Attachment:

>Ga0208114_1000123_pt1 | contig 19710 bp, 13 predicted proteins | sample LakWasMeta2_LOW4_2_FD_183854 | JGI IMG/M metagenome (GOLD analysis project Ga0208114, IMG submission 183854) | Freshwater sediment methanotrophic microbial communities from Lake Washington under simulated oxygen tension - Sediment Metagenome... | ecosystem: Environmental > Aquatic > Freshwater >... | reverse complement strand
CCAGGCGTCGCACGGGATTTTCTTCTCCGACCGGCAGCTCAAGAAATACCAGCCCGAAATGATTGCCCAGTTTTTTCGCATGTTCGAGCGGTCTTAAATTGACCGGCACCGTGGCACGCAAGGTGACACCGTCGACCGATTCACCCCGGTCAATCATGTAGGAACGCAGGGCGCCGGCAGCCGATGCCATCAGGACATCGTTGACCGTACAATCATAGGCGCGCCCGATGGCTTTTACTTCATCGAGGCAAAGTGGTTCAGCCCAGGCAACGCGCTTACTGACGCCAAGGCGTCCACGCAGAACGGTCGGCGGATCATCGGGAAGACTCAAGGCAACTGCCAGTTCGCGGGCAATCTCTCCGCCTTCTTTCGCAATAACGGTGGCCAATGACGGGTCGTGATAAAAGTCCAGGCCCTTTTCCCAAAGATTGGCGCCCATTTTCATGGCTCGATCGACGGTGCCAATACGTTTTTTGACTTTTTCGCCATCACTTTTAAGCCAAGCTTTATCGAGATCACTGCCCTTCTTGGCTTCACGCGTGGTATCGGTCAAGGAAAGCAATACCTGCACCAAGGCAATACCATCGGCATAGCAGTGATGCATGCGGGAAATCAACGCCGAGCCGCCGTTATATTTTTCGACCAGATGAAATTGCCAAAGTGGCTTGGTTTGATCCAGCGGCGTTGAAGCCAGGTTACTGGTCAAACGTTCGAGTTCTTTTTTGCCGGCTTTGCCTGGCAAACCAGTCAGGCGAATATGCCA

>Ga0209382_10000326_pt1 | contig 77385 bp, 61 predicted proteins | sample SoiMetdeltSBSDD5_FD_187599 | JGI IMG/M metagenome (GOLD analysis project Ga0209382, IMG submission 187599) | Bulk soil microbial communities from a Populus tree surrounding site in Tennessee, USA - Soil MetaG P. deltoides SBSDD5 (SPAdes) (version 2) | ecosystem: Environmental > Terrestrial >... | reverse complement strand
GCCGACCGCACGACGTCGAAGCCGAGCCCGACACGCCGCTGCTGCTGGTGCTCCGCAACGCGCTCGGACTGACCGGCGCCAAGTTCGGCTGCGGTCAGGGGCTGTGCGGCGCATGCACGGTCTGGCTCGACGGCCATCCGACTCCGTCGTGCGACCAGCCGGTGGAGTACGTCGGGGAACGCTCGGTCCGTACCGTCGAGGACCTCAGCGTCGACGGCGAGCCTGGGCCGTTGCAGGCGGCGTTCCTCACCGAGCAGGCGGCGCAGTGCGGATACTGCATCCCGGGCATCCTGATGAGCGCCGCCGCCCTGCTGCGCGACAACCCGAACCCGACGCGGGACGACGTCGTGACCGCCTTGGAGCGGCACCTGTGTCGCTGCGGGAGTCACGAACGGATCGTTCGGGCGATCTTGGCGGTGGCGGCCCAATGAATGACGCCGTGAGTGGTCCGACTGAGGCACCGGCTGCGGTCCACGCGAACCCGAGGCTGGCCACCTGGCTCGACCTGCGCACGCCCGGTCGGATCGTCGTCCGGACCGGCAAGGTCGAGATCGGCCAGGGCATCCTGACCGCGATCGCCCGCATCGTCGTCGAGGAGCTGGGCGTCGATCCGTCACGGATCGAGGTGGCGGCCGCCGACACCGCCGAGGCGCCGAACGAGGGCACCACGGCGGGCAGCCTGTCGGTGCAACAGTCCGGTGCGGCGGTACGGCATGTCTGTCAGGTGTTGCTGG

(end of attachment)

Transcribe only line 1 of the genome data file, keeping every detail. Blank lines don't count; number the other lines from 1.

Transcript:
>Ga0208114_1000123_pt1 | contig 19710 bp, 13 predicted proteins | sample LakWasMeta2_LOW4_2_FD_183854 | JGI IMG/M metagenome (GOLD analysis project Ga0208114, IMG submission 183854) | Freshwater sediment methanotrophic microbial communities from Lake Washington under simulated oxygen tension - Sediment Metagenome... | ecosystem: Environmental > Aquatic > Freshwater >... | reverse complement strand